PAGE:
The Archbishops of Canterbury’s ownership of Otford manor dates back to the ninth century when the land was gifted to Wulfred, an Anglo-Saxon Archbishop of Canterbury, by Offa, King of Mercia. As manorial lords, they had a manor house, with moat and fishponds, on what was a convenient staging post on the London to Canterbury route for Archbishops, and the London to Dover route for royalty.
Around 1515, Archbishop William Warham (c. 1450 – 1532) began a building programme at Otford that created a magnificent palace, larger than its contemporary at Hampton Court, constructed by his rival, Cardinal Wolsey, and one of the largest houses in England. Built of the red brick characteristic of Tudor palaces, it contained two main courtyards, the inner one of which occupied the moated site of the medieval manor house and was accessed via a wooden bridge that connected to the great gallery. The medieval great hall, chapel and state apartments were within this moated site too. The main outer courtyard was rectangular and included a gallery in its west range with 21 adjoining chambers for housing the archbishop’s large household. The palace had splendid formal gardens, substantial fish-ponds and rabbit warrens, along with an extensive deer park, of some 220 acres, for hunting.
Warham and his successor, Archbishop Thomas Cranmer (1489 – 1556), hosted many notable guests at Otford Palace. Erasmus, the distinguished Humanist, and Holbein, the Renaissance painter, were regular visitors and the Papal Legate, Cardinal Campeggio, spent two nights at Otford in July 1518 en-route between Dover and London, where he confirmed Cardinal Wolsey’s status as legate for Pope Leo X.
Royalty also made use of Otford’s convenient location and impressive facilities. Henry VIII visited on a number of occasions, and on two in particular he was accompanied by large entourages. In August 1514, in the process of escorting his sister, Mary, to Dover on her journey to France and marriage with Louis XII, they made an overnight stop at Otford. Henry stayed overnight again in May 1520 with his wife, Katharine of Aragon, on their journey to the Pale of Calais for the Field of Cloth of Gold with a retinue then that ultimately numbered some 5,000 by the time they reached their destination. Henry and Katharine’s daughter, Princess Mary, later Mary I, lived at the palace in 1532/1533, during her parents’ acrimonious divorce. Whilst there, she addressed a letter of business to Thomas Cromwell, requesting a favour for one of her servants.
In 1537, however, Otford Palace came into Crown ownership when Cranmer had to surrender Otford to Henry VIII, along with the episcopal palace at nearby Knole, in return for lands worth a fraction of their value.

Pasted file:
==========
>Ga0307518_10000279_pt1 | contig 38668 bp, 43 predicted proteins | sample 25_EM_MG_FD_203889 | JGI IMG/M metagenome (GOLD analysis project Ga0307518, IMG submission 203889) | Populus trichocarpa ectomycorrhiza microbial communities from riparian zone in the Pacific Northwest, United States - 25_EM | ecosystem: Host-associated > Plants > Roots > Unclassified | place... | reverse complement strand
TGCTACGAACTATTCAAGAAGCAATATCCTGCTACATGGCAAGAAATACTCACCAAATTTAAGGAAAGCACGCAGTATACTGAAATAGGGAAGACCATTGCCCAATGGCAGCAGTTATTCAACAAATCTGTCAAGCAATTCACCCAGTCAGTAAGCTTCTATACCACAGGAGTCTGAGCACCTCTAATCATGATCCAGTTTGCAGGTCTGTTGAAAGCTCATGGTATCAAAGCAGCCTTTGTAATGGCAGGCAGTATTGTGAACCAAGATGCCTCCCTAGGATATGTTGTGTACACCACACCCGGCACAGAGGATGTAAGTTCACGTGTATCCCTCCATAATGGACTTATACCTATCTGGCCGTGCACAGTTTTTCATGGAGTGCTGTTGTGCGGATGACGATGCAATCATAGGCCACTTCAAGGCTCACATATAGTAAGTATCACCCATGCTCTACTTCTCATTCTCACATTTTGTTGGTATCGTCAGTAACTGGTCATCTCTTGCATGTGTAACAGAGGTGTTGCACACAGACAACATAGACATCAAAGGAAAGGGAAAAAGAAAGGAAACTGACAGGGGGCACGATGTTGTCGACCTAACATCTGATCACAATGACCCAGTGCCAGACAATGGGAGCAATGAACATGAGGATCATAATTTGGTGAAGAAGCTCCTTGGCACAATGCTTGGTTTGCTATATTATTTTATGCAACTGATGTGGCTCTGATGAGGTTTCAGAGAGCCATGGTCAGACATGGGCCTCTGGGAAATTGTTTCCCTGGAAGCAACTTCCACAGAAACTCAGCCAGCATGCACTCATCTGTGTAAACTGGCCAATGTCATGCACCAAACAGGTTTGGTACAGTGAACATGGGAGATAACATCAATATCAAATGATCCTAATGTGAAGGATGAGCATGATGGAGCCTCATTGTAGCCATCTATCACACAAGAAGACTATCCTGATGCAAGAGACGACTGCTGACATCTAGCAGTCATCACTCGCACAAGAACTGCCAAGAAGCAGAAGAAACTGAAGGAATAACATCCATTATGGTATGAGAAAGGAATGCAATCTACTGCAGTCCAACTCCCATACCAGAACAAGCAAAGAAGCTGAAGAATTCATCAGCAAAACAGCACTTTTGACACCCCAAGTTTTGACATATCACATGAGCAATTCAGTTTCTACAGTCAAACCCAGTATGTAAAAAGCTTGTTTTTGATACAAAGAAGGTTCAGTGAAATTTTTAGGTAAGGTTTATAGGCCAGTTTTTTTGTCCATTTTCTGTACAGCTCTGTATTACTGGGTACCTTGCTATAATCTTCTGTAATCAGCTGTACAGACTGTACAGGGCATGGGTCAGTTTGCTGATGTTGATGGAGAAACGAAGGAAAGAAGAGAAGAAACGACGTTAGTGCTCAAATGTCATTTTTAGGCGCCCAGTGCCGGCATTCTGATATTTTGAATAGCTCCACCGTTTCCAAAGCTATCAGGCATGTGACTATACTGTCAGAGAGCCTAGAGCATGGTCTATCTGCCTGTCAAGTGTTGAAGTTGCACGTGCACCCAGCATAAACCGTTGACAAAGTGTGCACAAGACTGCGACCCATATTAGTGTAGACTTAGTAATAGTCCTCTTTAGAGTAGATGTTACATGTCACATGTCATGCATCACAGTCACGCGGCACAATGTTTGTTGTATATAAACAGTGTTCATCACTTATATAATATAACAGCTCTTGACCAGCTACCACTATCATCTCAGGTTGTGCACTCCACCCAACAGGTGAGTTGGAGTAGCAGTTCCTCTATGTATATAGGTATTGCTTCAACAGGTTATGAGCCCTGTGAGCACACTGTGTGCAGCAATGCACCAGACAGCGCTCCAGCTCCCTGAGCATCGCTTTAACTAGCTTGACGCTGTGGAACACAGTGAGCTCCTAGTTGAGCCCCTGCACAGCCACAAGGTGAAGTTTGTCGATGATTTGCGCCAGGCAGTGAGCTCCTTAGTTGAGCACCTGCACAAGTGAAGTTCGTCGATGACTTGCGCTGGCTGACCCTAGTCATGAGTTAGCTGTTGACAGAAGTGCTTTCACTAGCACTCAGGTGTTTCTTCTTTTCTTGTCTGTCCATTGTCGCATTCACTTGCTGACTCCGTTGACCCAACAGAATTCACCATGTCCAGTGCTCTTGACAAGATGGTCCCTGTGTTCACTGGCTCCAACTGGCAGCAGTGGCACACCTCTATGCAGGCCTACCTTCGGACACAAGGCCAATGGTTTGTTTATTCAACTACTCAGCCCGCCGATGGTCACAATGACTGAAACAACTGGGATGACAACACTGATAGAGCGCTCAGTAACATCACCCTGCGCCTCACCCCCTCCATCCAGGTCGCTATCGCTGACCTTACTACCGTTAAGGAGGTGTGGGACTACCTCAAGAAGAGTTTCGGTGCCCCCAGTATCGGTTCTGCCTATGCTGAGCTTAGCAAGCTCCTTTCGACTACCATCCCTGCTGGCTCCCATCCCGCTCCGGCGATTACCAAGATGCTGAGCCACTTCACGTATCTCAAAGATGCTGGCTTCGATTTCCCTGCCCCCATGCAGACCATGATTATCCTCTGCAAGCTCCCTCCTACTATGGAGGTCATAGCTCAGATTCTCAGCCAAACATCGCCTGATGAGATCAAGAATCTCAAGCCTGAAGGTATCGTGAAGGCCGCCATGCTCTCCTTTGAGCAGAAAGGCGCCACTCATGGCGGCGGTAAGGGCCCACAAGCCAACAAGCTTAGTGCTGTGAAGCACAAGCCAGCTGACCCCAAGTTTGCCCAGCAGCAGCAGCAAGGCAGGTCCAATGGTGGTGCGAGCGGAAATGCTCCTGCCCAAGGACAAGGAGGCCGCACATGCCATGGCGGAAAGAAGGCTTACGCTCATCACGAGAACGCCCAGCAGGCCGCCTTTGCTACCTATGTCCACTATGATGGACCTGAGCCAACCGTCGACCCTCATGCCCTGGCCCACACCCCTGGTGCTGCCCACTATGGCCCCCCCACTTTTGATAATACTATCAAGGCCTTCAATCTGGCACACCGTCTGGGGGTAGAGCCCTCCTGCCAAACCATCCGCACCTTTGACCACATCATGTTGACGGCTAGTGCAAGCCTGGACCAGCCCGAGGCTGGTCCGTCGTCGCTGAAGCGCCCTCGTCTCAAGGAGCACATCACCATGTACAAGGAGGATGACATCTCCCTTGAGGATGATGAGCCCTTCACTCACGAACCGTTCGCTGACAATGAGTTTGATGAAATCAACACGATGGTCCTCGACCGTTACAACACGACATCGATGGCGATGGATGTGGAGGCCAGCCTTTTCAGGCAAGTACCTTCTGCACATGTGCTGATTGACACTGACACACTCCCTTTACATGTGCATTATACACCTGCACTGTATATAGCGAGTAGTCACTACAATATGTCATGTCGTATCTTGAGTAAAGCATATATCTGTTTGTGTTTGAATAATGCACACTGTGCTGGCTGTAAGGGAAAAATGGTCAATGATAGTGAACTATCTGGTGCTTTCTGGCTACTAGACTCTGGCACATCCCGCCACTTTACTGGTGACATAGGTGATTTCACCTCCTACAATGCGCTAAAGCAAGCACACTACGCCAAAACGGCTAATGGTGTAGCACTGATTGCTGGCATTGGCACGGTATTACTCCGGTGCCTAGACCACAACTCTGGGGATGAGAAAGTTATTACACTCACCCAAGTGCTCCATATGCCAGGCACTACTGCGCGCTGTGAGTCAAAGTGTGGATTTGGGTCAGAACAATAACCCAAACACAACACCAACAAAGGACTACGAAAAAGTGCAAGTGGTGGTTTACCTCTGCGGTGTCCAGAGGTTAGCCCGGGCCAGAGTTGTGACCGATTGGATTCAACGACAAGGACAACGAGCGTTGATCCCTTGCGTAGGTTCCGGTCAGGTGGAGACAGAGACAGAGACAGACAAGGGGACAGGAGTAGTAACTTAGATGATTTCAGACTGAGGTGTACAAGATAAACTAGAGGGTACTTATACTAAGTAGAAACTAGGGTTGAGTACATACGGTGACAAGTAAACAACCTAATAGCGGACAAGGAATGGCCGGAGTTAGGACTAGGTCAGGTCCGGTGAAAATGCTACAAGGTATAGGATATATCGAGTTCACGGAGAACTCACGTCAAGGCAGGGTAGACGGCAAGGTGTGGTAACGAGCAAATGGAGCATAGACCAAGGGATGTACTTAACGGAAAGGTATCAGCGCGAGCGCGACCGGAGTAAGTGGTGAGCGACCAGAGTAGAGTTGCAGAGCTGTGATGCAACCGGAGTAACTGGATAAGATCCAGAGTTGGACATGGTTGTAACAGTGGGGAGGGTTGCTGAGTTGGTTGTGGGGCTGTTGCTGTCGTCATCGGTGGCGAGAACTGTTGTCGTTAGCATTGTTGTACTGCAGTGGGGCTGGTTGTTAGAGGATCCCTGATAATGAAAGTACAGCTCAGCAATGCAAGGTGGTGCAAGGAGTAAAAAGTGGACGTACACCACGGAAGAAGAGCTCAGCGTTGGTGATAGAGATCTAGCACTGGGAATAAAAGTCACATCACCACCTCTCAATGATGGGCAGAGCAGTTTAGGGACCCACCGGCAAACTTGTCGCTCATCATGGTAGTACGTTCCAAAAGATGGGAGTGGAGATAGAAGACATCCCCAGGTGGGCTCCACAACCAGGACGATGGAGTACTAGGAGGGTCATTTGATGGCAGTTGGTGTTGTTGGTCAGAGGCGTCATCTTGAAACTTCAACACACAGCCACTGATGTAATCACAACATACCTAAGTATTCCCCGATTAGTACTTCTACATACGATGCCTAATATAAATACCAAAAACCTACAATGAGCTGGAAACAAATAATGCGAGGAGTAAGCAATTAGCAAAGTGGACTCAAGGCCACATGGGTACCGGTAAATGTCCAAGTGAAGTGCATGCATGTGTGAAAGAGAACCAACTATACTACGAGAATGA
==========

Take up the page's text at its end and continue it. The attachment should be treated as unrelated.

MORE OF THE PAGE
In 1543, when her relationship with her father had been rehabilitated, Mary was assigned her own lodgings at Otford Palace. It was here, too, in October 1544 that Henry was reunited with his sixth and last wife, Katherine Parr, following his return from military campaign in France, and they spent more than a week at the palace before travelling back to London.
Nevertheless, despite its grandeur, convenient location and investment by Henry in the palace’s buildings, fishponds, gardens and deer park, Otford’s situation on a low-lying flood plain was a problem and Henry made clear his preference for nearby Knole. Following Henry’s death in 1547 Otford fell rapidly into decline.
The palace was granted to the Archbishopric of Canterbury by Mary I during Cardinal Pole’s brief tenure (1556-58), before reverting to the Crown.
Early in Elizabeth I’s reign Otford was identified as one of the nine progress houses that the Queen would retain and use on a regular basis. However, during her 44 year reign, Elizabeth only visited Otford twice. She made a six day stay in July 1559 and stopped off prior to a six day visit to Knole in July 1573. Elizabeth did not spend any money on Otford but was also reluctant, as with her other properties, to dispose of it. In 1592 Otford passed out of Crown ownership when Elizabeth granted it to Sir Robert Sidney. Sadly, though, the palace continued to deteriorate into a ruinous state.
Today, the palace site of around one hectare covers private and Council-owned land to the south of St Bartholomew’s Church. All that remains from the Tudor period is part of the north range – the north-west corner tower, part of the northern gatehouse and the connecting wall which has been made into a row of small cottages. Whilst the range and tower can only be viewed from the outside, the Otford Heritage Centre in the High Street has information about the history of the palace and a model of what it would have looked like in the sixteenth century.
Sevenoaks District Council has granted a 99 year lease to the Archbishop’s Palace Conservation Trust which has plans to conserve the building and create an interpretation centre that provides material on Otford Palace, the Tudors and the history of the Otford and Darent Valley area.